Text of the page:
Yearning to be an astronaut since the tender age of four, Commander Rick Husband made his second venture into space aboard Columbia at the age of 45. A graduate of Texas Tech University Husband was committed to achieving his boyhood dream. Husband went on to join the U.S. Air Force where he served as a pilot and also earned his masters degree in mechanical engineering from California State University just 13 years ago. After applying four times and after two grueling interviews, Rick Husband was finally offered a position as an astronaut for NASA in 1994. Of his adventures in space husband commented, "It's been pretty much a lifelong dream and just a thrill to be able to get to actually live it out." Commander Rick Husband, the native of Amarillo, Texas leaves behind a wife and two children. The Commander was an accomplished man, having logged over 230 hours in space.

Second in command was the charismatic, intelligent William McCool. The married California native enjoyed outdoor activities but nothing could surpass his total awe of space. Pilot McCool received his bachelor of science degree in applied science from the U.S. Naval Academy in 1983, a master of science degree in computer science from the University of Maryland in 1985, and a master of science degree in aeronautical engineering from the U.S. Naval Postgraduate School in 1992. NASA selected McCool in 1996; he was 41 when he embarked his first space flight as a member of the Columbia crew. When asked what has been the most enjoyable experience in his life so far the pilot revealed he really couldn't pin point just one but he was quick to point out that "going out with my wife and my boys back country backpacking in the Olympic Mountains or, you know, the canyon lands in Utah and just enjoying life without outside distractions" was something he loved to do.

With already one space flight under his belt, Payload Commander Michael P. Anderson was the lead scientist for on his latest missions abroad Columbia. The lieutenant Colonel of the United States Air Force received a B.S. from University of Washington in 1981 in physics and astronomy and his Master of Science degree in physics from Creighton University in 1990. Four years after receiving his Masters degree Anderson was selected by NASA and in another four years Anderson found himself embarking upon his first mission. Like his fellow crewmembers, Anderson was definitely in awe of space but he was well aware of the dangers. "I understand the serious nature behind a rocket launch." there are a million things that can go wrong. And, I think, when you really sit down and you study the space shuttle and you really get to know its systems, you realize that this is a very complex vehicle. And even though we've gone to great pains to make it as safe as we can, there's always the potential for something going wrong," Anderson stated. Anderson was 43 when he left for his final mission he leaves behind a wife and children.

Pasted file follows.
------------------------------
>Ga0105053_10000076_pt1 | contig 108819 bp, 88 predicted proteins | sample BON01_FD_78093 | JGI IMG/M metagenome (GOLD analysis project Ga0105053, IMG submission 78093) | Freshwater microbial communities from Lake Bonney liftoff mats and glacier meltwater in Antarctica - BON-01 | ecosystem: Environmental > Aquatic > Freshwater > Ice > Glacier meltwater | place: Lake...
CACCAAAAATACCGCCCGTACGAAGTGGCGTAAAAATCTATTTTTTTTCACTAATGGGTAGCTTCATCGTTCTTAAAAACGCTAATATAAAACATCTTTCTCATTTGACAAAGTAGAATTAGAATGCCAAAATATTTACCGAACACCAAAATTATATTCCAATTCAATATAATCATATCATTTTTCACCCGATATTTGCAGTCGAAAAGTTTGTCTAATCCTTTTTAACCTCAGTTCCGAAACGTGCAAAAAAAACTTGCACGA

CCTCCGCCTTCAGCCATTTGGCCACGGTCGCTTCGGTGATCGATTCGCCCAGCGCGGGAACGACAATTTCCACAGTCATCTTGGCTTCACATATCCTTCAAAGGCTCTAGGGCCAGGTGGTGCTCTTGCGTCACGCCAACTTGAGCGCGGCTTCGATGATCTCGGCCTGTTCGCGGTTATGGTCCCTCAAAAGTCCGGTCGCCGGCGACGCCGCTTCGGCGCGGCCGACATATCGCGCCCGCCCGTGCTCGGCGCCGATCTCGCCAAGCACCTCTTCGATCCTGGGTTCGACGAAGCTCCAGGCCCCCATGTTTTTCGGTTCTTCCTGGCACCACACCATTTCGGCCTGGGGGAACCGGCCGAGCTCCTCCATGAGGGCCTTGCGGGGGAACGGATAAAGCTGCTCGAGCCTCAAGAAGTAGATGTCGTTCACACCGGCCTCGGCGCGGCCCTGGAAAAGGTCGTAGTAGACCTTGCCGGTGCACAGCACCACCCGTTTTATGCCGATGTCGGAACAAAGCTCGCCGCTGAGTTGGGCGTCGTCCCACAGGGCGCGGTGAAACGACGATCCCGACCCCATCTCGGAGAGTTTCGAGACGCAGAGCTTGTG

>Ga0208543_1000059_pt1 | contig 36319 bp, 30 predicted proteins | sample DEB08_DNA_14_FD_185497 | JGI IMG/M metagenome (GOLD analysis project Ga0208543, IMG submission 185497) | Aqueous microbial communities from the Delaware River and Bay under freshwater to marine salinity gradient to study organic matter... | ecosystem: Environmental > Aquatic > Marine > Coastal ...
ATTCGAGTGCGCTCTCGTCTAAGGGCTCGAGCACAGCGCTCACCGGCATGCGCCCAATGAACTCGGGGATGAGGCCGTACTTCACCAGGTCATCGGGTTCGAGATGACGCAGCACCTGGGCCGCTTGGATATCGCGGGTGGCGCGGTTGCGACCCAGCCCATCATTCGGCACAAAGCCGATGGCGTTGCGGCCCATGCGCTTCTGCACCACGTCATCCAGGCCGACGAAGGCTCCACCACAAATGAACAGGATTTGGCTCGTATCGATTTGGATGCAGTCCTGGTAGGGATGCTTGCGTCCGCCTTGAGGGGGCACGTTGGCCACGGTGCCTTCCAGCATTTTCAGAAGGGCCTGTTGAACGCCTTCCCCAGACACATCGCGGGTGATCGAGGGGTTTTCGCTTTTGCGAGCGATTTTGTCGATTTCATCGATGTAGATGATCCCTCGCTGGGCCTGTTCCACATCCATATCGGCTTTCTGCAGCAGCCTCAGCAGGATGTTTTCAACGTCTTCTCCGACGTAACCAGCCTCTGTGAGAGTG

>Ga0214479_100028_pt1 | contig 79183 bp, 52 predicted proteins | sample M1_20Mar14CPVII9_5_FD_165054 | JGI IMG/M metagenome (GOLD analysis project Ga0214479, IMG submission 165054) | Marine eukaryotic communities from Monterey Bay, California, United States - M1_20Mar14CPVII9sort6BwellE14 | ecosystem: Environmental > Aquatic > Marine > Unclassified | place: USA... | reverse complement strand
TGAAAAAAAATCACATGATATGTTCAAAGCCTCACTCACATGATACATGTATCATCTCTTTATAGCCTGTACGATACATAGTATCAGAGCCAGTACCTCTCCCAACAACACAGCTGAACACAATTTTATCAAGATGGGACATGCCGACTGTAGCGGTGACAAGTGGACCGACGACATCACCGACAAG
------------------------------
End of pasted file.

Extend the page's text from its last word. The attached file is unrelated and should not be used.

NASA selected Mission Specialist 1, David M. Brown, 46 in 1996; the Columbia flight was his first. Born in Arlington, Virginia Dr. David Brown attended the College of William and Mary where he received a Bachelor of Science in biology in 1978. Brown went on to Eastern Virginia Medical School where he received a doctorate in medicine. Dr. Brown was assigned to Columbia, which was his first foray into space.

The recipient of a bachelor of science in aeronautical engineering from Punjab Engineering College, India, in 1982, a master of science in aerospace engineering from the University of Texas-Arlington in 1984, as well as a doctorate in aerospace engineering from the University of Colorado-Boulder in 1988 the aerospace engineer Kalpana Chawla, 41, was a veteran of space when she made her second ascent into the unknown aboard Columbia. In Punjabi, Kalpana means imagination however, Chawla was able soar past her imagination and make her dreams reality by logging over 370 hours in space. Chawla leaves behind her husband, freelance flight instructor Jean-Pierre Harrison.

An accomplished medical doctor, wife and mother Laurel Blair Salton Clark was looking forward to her role as Mission Specialist 4 as a crewmember of Columbia. STS-107 was Dr. Salton-Clark's first space flight. Laurel received her Bachelor of Science degree in zoology in 1993 and a doctorate in medicine four years later from the University of Wisconsin-Madison. Dr. Clark was also commander in the U.S. Navy as well as a Naval flight surgeon. Laurel Clark sent an email to family and friends describing her experience while she was aboard Columbia, she wrote "I have seen some incredible sights: lightning spreading…[continue]